We use Curriculum with Unity Schools Partnership (CUSP) to deliver science in KS1 and KS2. It is ambitious and supported by the latest evidence-informed research and practice. It pays close attention to guidance provided by the National Curriculum sequence and content. It is infused with evidence-led practice and enriched with retrieval studies to ensure long-term retention of foundational knowledge. The foundations of CUSP science are cemented in the EYFS through learning within the Natural World, and People, Culture and Communities.
CUSP's ambitious interpretation of the National Curriculum places knowledge, vocabulary, working and thinking scientifically at the heart of their principles, structure and practice. It precisely follows the units outlined in the National Curriculum. Through studying CUSP science, pupils become more expert as they progress through the curriculum, accumulating, connecting and making sense of the rich substantive and disciplinary knowledge.
1. Substantive knowledge - this is the subject knowledge and explicit vocabulary used to learn about the content. Common misconceptions are explicitly revealed as non-examples and positioned against known and accurate content. In CUSP science, an extensive and connected knowledge base is constructed so that pupils can use these foundations and integrate it with what they already know. Misconceptions are challenged carefully and in the context of the substantive and disciplinary knowledge. In CUSP Science, it is recommended that misconceptions are not introduced too early, as pupils need to construct a mental model in which to position that new knowledge.
2. Disciplinary knowledge – this is knowing how to collect, use, interpret, understand and evaluate the evidence from scientific processes. This is taught. It is not assumed that pupils will acquire these skills by luck or hope. Pupils construct understanding by applying substantive knowledge to questioning and planning, observing, performing a range of tests, accurately measuring, comparing through identifying and classifying, using observations and gathering data to help answer questions, explaining and reporting, predicting, concluding, improving, and seeking patterns. We call it ‘Working Scientifically.’ Scientific analysis is developed through IPROF criteria. We call it ‘Thinking Scientifically.’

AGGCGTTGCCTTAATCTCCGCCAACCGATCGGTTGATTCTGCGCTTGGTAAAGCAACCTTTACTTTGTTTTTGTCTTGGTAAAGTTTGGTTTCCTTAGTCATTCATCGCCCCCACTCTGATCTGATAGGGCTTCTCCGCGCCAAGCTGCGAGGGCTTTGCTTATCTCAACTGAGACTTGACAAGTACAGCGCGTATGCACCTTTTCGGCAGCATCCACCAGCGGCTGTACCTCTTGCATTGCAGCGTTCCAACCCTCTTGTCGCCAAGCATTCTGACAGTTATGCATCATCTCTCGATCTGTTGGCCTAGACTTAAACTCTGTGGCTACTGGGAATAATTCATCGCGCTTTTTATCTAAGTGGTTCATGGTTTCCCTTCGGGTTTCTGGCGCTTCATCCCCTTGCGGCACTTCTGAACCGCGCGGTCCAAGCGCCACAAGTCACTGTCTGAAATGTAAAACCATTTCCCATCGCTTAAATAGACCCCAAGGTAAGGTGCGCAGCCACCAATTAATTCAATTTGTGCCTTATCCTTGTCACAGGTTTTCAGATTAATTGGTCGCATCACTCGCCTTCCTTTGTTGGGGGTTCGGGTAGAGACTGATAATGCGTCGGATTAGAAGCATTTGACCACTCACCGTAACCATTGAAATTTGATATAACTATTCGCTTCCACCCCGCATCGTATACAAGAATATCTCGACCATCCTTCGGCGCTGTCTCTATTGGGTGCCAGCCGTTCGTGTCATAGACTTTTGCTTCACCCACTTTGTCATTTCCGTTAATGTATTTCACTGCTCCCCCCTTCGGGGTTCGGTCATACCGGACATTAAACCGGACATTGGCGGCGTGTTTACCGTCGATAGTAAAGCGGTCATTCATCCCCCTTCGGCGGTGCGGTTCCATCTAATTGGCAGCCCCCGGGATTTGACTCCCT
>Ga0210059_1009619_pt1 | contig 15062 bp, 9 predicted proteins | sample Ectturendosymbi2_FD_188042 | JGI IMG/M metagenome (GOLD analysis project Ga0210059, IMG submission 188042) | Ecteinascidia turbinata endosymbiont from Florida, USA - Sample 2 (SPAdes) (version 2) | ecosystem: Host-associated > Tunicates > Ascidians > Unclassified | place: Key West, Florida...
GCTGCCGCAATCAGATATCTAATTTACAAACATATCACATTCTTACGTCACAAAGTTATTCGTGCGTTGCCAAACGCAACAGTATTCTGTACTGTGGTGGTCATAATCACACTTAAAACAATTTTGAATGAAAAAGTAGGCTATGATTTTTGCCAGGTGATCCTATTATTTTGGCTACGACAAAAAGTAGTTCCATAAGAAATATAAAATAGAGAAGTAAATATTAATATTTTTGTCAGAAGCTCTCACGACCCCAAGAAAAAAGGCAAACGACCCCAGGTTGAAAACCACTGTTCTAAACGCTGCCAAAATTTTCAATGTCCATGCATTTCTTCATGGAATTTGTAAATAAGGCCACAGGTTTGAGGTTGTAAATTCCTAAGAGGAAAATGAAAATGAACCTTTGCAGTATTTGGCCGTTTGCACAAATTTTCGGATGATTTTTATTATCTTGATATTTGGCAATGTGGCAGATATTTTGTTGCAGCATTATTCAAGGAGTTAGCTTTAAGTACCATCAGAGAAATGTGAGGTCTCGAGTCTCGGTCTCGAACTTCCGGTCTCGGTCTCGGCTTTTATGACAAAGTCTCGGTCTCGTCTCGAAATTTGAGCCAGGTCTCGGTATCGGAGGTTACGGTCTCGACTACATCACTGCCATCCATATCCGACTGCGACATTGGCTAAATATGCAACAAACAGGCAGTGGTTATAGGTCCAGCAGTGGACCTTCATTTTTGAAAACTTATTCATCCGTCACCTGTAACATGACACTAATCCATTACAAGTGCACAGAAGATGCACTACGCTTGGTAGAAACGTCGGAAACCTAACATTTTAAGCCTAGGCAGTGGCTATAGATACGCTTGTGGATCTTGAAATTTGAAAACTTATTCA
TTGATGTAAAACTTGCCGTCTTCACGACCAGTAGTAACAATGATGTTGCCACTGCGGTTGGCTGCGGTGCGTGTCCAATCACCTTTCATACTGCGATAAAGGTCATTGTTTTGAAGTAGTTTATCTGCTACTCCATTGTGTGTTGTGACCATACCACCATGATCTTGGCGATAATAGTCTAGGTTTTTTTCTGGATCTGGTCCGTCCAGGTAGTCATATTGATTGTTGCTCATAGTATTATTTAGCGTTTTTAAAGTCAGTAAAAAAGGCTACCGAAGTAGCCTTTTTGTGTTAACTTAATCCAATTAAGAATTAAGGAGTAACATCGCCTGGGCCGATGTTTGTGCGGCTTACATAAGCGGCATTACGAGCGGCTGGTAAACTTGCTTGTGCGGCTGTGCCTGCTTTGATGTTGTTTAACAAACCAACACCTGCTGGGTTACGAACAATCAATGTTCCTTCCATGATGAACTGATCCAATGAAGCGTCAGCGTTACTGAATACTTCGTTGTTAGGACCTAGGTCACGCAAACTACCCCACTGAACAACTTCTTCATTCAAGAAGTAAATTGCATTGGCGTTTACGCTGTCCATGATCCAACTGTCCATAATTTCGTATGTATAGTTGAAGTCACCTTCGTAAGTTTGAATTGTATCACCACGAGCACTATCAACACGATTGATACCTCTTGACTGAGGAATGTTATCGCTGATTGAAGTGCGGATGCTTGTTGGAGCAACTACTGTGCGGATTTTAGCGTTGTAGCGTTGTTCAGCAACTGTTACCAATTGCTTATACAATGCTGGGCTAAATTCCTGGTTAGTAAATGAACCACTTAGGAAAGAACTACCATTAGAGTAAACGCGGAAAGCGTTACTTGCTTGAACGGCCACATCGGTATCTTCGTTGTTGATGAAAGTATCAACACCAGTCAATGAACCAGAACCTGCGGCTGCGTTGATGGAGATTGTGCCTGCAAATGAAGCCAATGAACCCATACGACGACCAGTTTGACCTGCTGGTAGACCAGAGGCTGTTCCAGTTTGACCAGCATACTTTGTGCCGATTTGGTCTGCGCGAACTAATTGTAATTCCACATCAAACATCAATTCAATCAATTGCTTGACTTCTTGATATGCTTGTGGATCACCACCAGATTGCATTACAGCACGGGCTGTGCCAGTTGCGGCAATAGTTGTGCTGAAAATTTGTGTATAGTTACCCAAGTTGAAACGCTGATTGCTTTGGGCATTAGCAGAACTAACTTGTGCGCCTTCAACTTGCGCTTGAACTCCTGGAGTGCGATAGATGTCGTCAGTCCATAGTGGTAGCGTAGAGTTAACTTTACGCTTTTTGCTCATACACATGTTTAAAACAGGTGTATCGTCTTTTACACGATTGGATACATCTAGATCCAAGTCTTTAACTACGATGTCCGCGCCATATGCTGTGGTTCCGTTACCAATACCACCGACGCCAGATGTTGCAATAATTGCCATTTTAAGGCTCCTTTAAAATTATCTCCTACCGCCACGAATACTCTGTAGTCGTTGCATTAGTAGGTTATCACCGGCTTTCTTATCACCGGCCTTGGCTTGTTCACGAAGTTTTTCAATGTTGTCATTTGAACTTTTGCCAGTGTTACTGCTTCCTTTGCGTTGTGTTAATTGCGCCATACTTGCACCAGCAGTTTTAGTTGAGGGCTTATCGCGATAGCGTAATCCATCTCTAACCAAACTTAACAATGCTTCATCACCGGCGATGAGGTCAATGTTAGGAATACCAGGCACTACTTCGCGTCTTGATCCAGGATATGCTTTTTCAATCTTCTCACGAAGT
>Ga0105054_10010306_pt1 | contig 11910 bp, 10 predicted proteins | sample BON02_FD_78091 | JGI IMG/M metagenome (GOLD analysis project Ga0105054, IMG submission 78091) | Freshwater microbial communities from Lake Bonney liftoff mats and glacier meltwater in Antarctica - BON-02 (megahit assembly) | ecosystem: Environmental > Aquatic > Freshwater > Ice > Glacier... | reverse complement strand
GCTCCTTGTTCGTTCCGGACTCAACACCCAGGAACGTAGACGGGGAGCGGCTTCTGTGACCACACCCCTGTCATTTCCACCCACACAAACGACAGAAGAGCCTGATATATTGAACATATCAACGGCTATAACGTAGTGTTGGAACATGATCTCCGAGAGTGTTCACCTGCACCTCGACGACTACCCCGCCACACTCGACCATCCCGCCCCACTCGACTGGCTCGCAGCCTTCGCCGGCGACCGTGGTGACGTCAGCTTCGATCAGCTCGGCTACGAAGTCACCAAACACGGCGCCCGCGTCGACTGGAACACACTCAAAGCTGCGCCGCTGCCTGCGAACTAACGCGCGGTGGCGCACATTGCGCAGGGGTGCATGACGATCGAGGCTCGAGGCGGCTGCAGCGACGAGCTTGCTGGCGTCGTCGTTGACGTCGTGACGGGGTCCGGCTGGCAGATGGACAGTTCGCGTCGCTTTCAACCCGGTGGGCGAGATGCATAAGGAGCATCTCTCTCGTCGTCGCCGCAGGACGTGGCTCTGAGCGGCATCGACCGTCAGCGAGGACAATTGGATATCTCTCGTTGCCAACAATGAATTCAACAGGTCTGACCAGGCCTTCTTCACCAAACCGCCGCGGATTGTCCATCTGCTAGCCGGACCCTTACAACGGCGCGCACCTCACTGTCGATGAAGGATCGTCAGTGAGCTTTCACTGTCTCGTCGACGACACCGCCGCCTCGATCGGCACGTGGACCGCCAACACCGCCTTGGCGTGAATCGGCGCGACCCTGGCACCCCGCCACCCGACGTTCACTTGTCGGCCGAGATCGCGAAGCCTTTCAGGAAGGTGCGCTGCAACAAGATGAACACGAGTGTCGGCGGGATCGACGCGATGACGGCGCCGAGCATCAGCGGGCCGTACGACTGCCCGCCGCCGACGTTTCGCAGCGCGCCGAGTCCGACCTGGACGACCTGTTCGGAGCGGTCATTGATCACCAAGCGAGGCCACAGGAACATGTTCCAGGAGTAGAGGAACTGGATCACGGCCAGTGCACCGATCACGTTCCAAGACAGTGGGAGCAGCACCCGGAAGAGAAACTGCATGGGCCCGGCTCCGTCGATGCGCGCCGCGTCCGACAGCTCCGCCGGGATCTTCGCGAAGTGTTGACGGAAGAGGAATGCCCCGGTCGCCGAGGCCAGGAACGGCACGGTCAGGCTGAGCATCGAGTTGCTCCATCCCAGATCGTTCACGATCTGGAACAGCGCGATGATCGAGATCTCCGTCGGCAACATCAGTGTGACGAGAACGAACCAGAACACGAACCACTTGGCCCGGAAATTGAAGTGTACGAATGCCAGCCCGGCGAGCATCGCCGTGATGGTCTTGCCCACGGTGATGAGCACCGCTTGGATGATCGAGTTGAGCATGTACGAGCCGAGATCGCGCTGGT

- identifying and classifying
- pattern seeking
- observing over time
- fair and comparative testing
3. Substantive concepts include concrete examples, such as ‘plant’ or more abstract ideas, such as ‘biodiversity’. Concepts are taught through explicit vocabulary instruction as well as through the direct content and context of the study.
The long-term whole school sequence for science can be seen below. This gives an indication of which modules of science are taught each year, building on prior knowledge as children move up the school.